CFT
cold aglutinin reaction
culture is performed on PPLO agar

colonies not form for 2-3 weeks


exhibits a characteristic fried egg appearance
giemsa stain of culture organism reveals small
pleumorphic bacteria

DNA probe are under development


Treatment: erythromycin

tetracycline

Legionellosis = legionnairs`
disease & Pontiac fever
is an acut bacterial infections of humans
caused by member of the genus legionela:

L.pneumophila; L.micdadei; L.bozemanii


e.t.c (+ 10 sps)

1. legionnairs` disease: a multisystem

illness characterized by pneumonia & a high


case fatality ratio
2. Pontiac fever: a non-pneumonic, self
limited acute nonfatal, febrile illness
occurs both sporadically and in epidemic

Etiology:
genus legionella are faintly staining; thin
pleomorphic gram negative bacilli
do not grow on most commonly used
bacteriologic media
can be stained with:

wolbach modification of giemsa stain or

modification of the dierterle silver


impregnation stain

Is a facultative intracellular parasite in tissue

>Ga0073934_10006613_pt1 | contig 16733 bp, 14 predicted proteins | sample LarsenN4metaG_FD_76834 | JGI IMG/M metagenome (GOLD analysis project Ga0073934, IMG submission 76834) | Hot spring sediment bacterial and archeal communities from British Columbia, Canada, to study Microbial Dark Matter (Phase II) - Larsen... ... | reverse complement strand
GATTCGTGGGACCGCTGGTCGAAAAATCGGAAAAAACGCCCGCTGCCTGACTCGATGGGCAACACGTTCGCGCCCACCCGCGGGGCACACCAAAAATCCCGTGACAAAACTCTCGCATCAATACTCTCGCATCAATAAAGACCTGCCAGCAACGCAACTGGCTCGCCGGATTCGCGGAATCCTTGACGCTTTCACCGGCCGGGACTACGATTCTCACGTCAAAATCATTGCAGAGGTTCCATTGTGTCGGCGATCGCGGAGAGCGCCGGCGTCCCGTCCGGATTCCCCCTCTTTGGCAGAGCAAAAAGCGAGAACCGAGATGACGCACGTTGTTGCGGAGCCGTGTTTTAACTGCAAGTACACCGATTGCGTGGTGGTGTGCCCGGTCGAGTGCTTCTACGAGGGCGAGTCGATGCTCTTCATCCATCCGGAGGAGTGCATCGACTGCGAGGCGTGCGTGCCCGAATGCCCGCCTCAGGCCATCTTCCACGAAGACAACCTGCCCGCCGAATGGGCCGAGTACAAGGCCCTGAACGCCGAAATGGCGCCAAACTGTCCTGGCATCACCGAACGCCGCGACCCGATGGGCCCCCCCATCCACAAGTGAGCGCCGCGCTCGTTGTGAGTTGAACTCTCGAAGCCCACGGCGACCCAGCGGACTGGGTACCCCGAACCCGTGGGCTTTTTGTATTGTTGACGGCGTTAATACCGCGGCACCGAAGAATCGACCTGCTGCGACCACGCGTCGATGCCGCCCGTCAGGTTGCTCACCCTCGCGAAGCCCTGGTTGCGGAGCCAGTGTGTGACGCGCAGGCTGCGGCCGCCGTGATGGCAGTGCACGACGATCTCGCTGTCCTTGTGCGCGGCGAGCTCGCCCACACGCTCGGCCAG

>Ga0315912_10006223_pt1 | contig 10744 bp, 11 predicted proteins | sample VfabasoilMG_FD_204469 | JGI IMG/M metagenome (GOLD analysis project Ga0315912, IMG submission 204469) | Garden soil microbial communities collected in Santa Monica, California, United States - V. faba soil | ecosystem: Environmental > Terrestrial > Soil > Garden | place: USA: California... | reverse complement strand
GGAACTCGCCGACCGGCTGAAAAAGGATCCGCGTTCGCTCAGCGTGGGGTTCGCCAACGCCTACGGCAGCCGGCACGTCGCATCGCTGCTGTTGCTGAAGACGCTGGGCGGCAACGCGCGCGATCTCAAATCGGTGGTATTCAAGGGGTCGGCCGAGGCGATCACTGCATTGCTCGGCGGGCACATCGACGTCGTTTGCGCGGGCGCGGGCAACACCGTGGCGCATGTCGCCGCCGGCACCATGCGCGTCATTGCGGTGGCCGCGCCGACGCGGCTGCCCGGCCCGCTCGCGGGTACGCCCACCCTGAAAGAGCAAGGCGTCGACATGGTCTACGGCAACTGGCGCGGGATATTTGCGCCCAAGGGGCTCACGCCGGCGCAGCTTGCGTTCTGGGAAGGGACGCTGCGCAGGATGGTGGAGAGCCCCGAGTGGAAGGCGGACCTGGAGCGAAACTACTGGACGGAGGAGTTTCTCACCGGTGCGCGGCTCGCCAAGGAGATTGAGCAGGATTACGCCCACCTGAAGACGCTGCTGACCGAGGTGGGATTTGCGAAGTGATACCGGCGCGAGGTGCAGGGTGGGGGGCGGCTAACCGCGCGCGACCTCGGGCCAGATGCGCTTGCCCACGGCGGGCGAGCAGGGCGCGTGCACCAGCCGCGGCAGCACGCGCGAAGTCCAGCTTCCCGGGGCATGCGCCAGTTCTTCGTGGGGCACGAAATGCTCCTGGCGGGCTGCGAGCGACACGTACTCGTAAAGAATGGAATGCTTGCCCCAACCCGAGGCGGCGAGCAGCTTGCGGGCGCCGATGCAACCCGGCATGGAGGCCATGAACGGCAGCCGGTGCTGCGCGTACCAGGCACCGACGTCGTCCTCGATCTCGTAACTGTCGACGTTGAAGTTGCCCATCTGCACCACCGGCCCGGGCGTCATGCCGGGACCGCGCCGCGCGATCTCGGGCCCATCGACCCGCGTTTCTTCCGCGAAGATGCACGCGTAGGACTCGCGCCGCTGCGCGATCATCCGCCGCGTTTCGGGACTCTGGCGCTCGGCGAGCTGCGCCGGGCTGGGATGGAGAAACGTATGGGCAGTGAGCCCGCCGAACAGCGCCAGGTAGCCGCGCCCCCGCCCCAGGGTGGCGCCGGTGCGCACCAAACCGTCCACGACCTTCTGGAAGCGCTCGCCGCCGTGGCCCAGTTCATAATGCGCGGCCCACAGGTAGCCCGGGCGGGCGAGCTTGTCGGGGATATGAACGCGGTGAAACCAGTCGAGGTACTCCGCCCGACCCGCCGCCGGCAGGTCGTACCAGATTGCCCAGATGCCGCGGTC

these organism are typically found within


macrophages or free in the alveoli
is catalase positive, weakly oxydase positive
the organisms have been isolated from:

respiratory secretion; pleural fluid; lung tissue


water within heat rejection systems ( cooling

towers; evaporate condensers


rivers, lakes, ponds
shower heads

Attributes of pathogenicity
grow intra cellular
produce : cytotoxine
-lactamase
endotoxin

Clinical Manifestations:
Legionairs` disease:
is acquired by innhalation of organism from
environmental sources
predominantly in middle age & elder men is
most
common in smokers in the present of an organ
transplant T-cell defect & chronic lung disease
has abroad range of manifestations from a mild
to
fulminant multisystem disease

Incubation periode 2-10 days ( x : 5,5 days )

prodrome: malaise, diffuse myalgias, headache,


fever, rigors

cough, dyspnea, chest pain

diarhea ( in 40% of the patients )

hematuria & protein uria

is not transmitted by person to person contact

case fatality rate 10-20% death usually is result


of pulmonary insufficiency of shock

Clinical Manifestations:

Pontiac fever
is an acute; self limited, febrile illness
incubation periode: 5-66 hours ( x : 36 h )
starts abruptly:
diffuse myalgia, headache, fever, tachipneu;
tachicardia

chest x-rays do not reveal pulmonary infiltrate

Diagnosis
definitive diagnosis requires isolation of the organism
from clinical specimens
is often diagnosis by direct fluorescent antibody
staining or by demonstration of dieterle` silver stain
may be grown and identified on buffered charcoal
yeast extract agar ( CYE agar )
may also be identified by an increase in antibody titer
Treatment: erythromycin
rifampin ( immunocompromised patient)
Prevention: decotaminated of cooling towers;
shower head; rebulicer with hyperchloriration
desinfectants or heat